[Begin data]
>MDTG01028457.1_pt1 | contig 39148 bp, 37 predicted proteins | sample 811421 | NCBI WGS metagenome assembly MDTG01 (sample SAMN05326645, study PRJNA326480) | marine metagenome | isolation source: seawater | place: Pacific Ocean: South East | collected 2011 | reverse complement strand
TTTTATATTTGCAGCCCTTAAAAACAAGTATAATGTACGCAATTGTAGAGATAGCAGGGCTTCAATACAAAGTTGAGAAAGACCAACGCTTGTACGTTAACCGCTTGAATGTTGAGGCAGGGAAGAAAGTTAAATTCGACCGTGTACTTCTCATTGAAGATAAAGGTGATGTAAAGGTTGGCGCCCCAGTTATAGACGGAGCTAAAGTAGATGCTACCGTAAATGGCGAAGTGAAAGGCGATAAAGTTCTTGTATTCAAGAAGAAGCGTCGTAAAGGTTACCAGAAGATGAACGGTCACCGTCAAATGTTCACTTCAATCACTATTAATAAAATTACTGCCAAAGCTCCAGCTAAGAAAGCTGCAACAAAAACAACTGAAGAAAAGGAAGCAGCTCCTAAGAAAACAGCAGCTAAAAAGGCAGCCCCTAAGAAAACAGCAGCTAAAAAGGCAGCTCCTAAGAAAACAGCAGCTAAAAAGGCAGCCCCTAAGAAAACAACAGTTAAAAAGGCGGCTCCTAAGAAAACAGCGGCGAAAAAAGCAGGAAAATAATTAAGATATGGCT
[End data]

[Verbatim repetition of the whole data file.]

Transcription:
>MDTG01028457.1_pt1 | contig 39148 bp, 37 predicted proteins | sample 811421 | NCBI WGS metagenome assembly MDTG01 (sample SAMN05326645, study PRJNA326480) | marine metagenome | isolation source: seawater | place: Pacific Ocean: South East | collected 2011 | reverse complement strand
TTTTATATTTGCAGCCCTTAAAAACAAGTATAATGTACGCAATTGTAGAGATAGCAGGGCTTCAATACAAAGTTGAGAAAGACCAACGCTTGTACGTTAACCGCTTGAATGTTGAGGCAGGGAAGAAAGTTAAATTCGACCGTGTACTTCTCATTGAAGATAAAGGTGATGTAAAGGTTGGCGCCCCAGTTATAGACGGAGCTAAAGTAGATGCTACCGTAAATGGCGAAGTGAAAGGCGATAAAGTTCTTGTATTCAAGAAGAAGCGTCGTAAAGGTTACCAGAAGATGAACGGTCACCGTCAAATGTTCACTTCAATCACTATTAATAAAATTACTGCCAAAGCTCCAGCTAAGAAAGCTGCAACAAAAACAACTGAAGAAAAGGAAGCAGCTCCTAAGAAAACAGCAGCTAAAAAGGCAGCCCCTAAGAAAACAGCAGCTAAAAAGGCAGCTCCTAAGAAAACAGCAGCTAAAAAGGCAGCCCCTAAGAAAACAACAGTTAAAAAGGCGGCTCCTAAGAAAACAGCGGCGAAAAAAGCAGGAAAATAATTAAGATATGGCT